April 26, 2016: UC Davis got itself into hot water this month when it became known that it had contracted with two ORM (Online Reputation Management) agencies to repair some brand damage it suffered several years ago. The original damage occurred in November, 2011 after two of its campus policemen pepper-sprayed a group of peaceful demonstrators protesting on the campus quad. This incident was recorded and became a widely-circulated internet meme in 2011 and 2012.
Obviously, doubling the number of search results to the original pepper-spraying incident wasn’t a result that anyone at UC Davis wanted.
In mid-April, 2016, the Sacramento Bee obtained documents through the California Public Records act detailing the steps taken by UC Davis to “scrub” the internet of these brand-damaging events by contracting with two PR agencies, Nevins & Associates and ID Media Partners. The result of The Bee’s revelation was a wave of critical articles attacking UC Davis. Here are a sample of representative headlines:
— How UC Davis tried to scrub its abuse of students from the web (The Atlantic)
— UC Davis gets caught in a PR cover up (San Francisco Chronicle)
— UC Davis spends $175,000 to sanitize its online image after ugly pepper spray episode (Los Angeles Times)
With the cat now out of the bag, search interest in both UC Davis’ alleged cover-up and the original pepper-spraying incident peaked. According to The Bee, “on Wednesday, before The Bee’s report, a Google search for “UC Davis pepper spray” produced about 100,000 results. Saturday morning, the number was 267,000.”
Obviously, doubling the number of search results to the original pepper-spraying incident wasn’t a result that anyone at UC Davis wanted. As several commentators noted, it seemed to be yet another validation of the Streisand Effect – a proposition holding that any efforts to suppress information on the internet increase the chances of amplifying this same information.
Lessons for those concerned with online reputation
It’s natural for businesses and individuals to want to tamp down negative opinion on the web, beginning with search results. Although it’s next to impossible to depress negative results on Google’s SERPs, the standard approach is to add enough positive content to the web to cause the negative results to shift to the bottom of the page or to secondary pages getting less traffic.
Outside of UC Davis and the two ORM firms contracted with, it can’t be known whether these tactics were successful in the 2012-15 time frame. But once the existence of the contract became known, the success or failure of these efforts became irrelevant. In the public mind, the mere fact that UC Davis was employing firms to “scrub” or “censor” links to the pepper-spraying incident was enough to make them look untrustworthy – even guilty.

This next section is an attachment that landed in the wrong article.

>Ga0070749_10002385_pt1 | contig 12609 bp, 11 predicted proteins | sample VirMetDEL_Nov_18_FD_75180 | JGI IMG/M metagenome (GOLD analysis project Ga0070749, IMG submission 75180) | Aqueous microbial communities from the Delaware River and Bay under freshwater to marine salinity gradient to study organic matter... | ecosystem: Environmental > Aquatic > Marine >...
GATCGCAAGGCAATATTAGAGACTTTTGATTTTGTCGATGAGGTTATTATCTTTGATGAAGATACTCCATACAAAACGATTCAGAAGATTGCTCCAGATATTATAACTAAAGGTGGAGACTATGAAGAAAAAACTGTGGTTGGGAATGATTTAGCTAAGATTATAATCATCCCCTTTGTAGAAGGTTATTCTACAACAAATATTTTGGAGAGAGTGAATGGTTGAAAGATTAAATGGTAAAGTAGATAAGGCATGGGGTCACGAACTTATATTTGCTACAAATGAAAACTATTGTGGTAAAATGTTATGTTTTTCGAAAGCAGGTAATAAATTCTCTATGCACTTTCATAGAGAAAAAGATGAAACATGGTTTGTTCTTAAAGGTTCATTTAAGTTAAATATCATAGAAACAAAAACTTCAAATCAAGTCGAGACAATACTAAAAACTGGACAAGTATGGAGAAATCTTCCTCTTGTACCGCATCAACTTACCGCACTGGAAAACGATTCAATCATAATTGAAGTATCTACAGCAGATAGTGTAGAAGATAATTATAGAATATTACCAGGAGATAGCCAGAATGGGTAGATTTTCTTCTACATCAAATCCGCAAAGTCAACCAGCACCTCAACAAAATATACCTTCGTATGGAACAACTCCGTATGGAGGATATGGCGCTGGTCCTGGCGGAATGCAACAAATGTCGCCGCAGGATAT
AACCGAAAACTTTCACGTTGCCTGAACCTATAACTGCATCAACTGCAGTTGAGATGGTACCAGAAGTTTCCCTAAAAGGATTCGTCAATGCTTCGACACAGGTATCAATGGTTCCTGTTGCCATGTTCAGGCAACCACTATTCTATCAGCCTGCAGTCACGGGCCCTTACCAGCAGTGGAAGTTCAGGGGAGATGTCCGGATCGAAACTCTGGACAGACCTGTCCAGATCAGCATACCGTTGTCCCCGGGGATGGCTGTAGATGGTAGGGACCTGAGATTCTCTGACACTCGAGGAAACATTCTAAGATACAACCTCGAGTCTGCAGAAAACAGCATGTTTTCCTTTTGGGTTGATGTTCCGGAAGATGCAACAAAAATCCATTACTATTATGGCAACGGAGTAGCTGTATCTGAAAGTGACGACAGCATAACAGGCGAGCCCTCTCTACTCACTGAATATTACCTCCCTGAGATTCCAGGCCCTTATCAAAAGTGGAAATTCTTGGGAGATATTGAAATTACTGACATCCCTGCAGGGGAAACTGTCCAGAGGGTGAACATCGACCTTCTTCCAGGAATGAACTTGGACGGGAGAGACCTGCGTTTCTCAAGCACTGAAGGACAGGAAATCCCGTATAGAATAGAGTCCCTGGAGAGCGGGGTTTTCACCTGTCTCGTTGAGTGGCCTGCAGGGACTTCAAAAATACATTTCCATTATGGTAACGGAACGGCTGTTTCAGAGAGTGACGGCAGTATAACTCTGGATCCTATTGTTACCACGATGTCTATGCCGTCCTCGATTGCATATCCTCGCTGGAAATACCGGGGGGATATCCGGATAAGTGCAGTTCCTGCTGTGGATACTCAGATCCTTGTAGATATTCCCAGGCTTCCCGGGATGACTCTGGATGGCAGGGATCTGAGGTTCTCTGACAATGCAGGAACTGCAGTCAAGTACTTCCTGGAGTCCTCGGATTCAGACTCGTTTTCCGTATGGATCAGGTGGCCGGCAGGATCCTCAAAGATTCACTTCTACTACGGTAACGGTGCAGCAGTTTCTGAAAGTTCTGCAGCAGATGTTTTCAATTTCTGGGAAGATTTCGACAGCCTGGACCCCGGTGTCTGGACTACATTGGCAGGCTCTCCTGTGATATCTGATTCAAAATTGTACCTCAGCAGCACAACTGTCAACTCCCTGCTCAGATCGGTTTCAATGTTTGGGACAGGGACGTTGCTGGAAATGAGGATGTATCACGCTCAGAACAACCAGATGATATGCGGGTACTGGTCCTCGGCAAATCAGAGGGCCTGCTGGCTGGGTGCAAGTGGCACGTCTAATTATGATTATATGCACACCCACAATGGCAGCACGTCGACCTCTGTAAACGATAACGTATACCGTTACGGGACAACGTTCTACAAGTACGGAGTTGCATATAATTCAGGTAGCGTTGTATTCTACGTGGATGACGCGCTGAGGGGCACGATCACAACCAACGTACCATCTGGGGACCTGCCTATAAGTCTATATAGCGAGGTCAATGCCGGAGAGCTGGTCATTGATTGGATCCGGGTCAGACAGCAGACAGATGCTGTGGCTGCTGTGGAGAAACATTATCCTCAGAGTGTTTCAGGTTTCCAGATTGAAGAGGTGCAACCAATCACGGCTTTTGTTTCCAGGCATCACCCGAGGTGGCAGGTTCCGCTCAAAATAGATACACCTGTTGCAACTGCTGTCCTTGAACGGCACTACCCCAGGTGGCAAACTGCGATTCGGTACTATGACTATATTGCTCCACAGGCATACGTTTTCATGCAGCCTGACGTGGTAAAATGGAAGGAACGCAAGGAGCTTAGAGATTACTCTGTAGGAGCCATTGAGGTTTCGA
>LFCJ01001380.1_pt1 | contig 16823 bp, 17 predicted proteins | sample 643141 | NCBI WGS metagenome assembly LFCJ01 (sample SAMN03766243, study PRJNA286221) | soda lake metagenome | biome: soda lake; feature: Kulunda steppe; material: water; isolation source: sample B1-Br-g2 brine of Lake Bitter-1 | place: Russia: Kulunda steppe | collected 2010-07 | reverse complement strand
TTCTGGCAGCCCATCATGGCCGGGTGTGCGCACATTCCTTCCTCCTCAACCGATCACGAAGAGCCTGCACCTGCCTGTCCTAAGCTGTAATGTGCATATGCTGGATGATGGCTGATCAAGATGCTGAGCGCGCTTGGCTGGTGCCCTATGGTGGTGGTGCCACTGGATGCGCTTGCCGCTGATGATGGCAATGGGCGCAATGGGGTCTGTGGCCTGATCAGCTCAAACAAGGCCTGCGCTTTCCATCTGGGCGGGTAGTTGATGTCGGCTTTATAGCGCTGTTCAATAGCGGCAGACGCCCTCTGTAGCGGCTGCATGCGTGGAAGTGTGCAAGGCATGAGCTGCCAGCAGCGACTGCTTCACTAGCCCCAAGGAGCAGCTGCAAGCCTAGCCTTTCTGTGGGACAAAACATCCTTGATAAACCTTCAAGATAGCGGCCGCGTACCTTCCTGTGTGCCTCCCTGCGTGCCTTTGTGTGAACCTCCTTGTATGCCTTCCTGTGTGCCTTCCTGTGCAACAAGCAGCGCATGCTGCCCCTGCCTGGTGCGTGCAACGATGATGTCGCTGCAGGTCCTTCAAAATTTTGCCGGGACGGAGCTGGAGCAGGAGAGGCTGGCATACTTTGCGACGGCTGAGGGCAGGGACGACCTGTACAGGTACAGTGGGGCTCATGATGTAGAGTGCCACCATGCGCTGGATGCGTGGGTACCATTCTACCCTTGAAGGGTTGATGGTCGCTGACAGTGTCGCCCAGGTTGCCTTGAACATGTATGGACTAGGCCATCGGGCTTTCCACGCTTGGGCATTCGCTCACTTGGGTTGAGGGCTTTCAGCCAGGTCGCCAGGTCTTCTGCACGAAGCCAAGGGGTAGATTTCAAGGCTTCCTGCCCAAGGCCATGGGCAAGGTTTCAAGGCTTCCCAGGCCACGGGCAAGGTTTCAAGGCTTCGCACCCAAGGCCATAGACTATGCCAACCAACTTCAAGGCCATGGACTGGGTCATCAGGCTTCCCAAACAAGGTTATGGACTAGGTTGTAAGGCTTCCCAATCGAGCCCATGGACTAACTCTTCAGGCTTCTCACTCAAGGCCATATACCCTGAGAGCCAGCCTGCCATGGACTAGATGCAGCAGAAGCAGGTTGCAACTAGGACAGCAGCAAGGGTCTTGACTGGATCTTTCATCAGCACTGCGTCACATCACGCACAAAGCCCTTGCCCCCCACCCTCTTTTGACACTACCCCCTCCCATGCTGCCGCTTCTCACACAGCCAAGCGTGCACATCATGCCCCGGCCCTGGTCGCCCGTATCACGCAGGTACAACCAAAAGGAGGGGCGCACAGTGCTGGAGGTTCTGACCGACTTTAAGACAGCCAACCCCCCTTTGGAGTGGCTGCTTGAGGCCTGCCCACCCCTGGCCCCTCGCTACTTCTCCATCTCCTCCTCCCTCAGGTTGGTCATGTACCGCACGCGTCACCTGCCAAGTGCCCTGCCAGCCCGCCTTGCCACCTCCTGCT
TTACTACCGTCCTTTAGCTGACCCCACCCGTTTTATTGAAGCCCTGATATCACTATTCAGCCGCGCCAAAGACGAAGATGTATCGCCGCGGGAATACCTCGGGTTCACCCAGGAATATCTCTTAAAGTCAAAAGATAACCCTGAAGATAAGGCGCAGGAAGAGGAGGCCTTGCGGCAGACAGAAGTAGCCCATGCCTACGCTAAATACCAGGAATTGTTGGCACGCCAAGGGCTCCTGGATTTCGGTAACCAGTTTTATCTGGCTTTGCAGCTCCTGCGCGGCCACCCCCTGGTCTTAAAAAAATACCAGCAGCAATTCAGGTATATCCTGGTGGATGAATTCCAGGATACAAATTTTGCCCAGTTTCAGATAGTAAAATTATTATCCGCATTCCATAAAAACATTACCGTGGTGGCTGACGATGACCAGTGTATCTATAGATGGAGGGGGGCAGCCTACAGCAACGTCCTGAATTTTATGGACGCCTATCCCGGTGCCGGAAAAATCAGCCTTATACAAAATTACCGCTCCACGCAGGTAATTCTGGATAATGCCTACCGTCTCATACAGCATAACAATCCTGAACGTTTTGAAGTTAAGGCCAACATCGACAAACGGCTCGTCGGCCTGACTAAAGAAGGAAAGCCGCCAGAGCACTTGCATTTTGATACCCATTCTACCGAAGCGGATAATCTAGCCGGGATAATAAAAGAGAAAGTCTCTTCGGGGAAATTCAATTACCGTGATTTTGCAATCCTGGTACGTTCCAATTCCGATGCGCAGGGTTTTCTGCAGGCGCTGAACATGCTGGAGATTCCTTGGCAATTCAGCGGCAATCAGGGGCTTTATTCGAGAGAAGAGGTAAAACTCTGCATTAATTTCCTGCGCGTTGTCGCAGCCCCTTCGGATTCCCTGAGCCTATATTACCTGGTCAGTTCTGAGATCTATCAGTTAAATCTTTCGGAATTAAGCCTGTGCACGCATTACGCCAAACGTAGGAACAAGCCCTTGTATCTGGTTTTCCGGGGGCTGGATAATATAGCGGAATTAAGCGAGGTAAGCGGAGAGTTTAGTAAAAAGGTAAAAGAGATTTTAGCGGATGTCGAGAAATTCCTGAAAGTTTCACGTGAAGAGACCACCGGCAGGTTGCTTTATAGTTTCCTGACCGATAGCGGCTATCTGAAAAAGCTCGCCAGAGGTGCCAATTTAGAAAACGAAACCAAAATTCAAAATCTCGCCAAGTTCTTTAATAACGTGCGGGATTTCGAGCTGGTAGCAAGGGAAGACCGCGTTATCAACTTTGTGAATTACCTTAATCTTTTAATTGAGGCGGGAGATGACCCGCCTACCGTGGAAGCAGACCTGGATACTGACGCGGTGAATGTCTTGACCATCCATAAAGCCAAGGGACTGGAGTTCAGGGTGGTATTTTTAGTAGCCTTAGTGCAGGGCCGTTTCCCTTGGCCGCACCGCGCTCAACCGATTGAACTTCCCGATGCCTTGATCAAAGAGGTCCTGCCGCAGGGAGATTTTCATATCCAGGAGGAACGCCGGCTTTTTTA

ORM efforts always entail some risk. Before you contract with an ORM firm, ask yourself these questions:
In an age of hacking and corporate espionage, even the most “secure” documents can find their way out onto the web.
2. Have I done everything to address the causes — not just the effects –of a misstep?
UC Davis faced a severe PR crisis in 2011 due to the pepper-spraying incident, but took many steps to remediate it at the time, including a high-profile apology, the launching of a task force concerned with investigating the incident, the disciplining of the police officers involved, and other outreach efforts. While no crisis management plan is perfect, UC Davis appears to have taken the original events seriously and taken meaningful steps to address it. It isn’t clear why its management felt an additional ORM effort was necessary, but in retrospect such a decision was a mistake.
Sometimes events are so burned into the public mind – and the memory of the web — that it’s far better — and far less risky — to simply face history than to attempt to scrub it.
3. Can I live with the past or must I change it? Even though the original incident happened more than four years ago, the subject — even before the PR blowback began — continues to dominate the web’s memory. For example, today “UC Davis Pepper Spray” is the first suggestion provided by Google Auto-Complete when a user types in “UC Davis,” hundreds of T-shirts with the pepper-spraying officer depicted are on sale at online merchant sites, and a Wikipedia page has more than 1,200 words and 99 notations. In a situation like this – where there are hundreds, even thousands of links to public events affecting the brand that can’t be suppressed, censored, or made to go away –it’s better to stay on message than to fight the messenger, which in UC Davis case can be paraphrased as “we made mistakes, we’re sorry, we’re addressing it, and we’re going to get better.”
Sometimes events are so burned into the public mind – and the memory of the web — that it’s far better — and far less risky — to simply face history than to attempt to scrub it. No person, church, university, or business is free of errors. Owning up to one’s mistakes, taking corrective actions, and pledging to do better aren’t going to make the bad links go away immediately, but over time, one’s reputation will heal.
The sad thing about this case is that UC Davis took all of these steps. If it had only left well enough alone, and continued on this course, this whole regrettable incident would never have happened. But once it took actions that the public perceived to be “a cover-up,” and these actions were revealed, the PR nightmare truly began.
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